Anyway, I enjoyed that, and it made me think of a particular conversation in a book I'm currently reading — especially the last bit when you ask if "it" will look more like us, or we like it? You might be interested. The book is Science is Culture, and the conversation is between Jill Tarter & Will Wright; Wright mentions our genetic similarity to a fruit fly, "We share so much with a fruit fly it's ridiculous" and they compare it to our relationship with our future "purely designed entities": "So they'll recognize us as their progenitors, but we won't recognize them as our descendants", like the way fruit flies don't recognize us.

I think I'm going to transcribe a few talks or excerpts from these talks onto the OS when I'm done reading. There's some really great stuff being said.
meganmay     Thu, Feb 17, 2011  Permanent link
Wow, it's been so long since I posted I didn't realize you had to check a box to make comments happen. The fruit fly analogy is amazing. I've often wondered when will we actually know when this ultra-intelligent AI has arrived?, and clearly, insofar as we're capable of defining intelligence, it already kind of is. It is strange to think that in the process of trying to understand ourselves we're creating something beyond ourselves, which ultimately understand us better than we ever will...that is if it stays as interested in us as we are in the fruitfly....then again, how do we know how much the fruitfly knows about itself...in any case, looking forward to reading some excerpts on the OS :)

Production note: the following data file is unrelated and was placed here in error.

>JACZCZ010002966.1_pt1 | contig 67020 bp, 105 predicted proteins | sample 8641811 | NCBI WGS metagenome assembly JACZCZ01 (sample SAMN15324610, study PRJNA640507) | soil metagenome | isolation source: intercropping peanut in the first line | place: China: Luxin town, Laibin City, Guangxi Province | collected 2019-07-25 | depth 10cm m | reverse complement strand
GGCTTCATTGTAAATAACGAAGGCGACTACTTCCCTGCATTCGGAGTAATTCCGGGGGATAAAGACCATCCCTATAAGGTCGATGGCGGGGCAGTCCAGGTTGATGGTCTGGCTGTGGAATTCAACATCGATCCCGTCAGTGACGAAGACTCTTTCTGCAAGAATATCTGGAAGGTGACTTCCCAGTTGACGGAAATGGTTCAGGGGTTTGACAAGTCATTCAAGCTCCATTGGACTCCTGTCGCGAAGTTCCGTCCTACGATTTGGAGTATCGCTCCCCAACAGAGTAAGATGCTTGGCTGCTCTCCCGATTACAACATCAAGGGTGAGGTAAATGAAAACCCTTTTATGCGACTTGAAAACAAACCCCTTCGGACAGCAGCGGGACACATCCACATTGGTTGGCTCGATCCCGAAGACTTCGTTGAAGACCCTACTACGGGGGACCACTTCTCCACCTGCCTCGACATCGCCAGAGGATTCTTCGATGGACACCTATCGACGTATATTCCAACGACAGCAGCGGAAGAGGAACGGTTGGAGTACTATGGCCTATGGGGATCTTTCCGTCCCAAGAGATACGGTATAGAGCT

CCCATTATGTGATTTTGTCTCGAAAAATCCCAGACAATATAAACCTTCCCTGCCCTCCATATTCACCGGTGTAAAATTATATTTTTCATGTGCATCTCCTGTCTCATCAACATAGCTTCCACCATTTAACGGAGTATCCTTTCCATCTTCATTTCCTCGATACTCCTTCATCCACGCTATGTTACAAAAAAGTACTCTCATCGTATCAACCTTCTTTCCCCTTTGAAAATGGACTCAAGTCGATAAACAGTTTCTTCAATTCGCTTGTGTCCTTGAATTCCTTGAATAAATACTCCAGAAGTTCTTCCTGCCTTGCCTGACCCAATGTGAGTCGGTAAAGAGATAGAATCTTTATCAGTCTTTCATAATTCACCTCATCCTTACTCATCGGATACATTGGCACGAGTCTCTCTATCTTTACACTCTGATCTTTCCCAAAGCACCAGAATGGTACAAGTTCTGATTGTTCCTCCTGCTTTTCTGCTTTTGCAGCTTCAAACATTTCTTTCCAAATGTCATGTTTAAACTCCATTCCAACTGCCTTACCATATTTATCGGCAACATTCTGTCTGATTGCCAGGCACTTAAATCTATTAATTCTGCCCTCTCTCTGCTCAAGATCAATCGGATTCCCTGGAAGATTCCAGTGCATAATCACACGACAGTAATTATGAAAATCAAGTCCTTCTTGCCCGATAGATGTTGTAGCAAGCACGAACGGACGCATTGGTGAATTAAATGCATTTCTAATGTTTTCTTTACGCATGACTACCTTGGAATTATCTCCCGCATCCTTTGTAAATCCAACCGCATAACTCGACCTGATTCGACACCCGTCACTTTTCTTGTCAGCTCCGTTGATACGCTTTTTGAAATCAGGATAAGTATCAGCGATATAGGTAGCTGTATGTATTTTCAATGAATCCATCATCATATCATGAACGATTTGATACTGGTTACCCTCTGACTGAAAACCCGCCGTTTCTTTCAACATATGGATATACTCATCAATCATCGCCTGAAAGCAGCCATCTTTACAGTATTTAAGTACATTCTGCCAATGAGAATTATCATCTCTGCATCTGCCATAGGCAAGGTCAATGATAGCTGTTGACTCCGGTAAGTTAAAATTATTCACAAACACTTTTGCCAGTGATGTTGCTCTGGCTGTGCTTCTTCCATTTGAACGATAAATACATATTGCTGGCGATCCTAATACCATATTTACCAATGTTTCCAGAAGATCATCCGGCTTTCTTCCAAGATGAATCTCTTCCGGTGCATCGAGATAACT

Olena     Fri, Feb 18, 2011  Permanent link
Funny; what you said made me wonder how it might be if those beings start to talk to us, about us. It would be like prophecy, like being visited by aliens or like those New Age meditators who claim to embody otherworldly beings while in their trance. Would anyone believe you if an AI gave you all the answers?
     Fri, Feb 18, 2011  Permanent link
Reminds me of this:

 http://spacecollective.org/michaelerule/6579/Molecular-Experience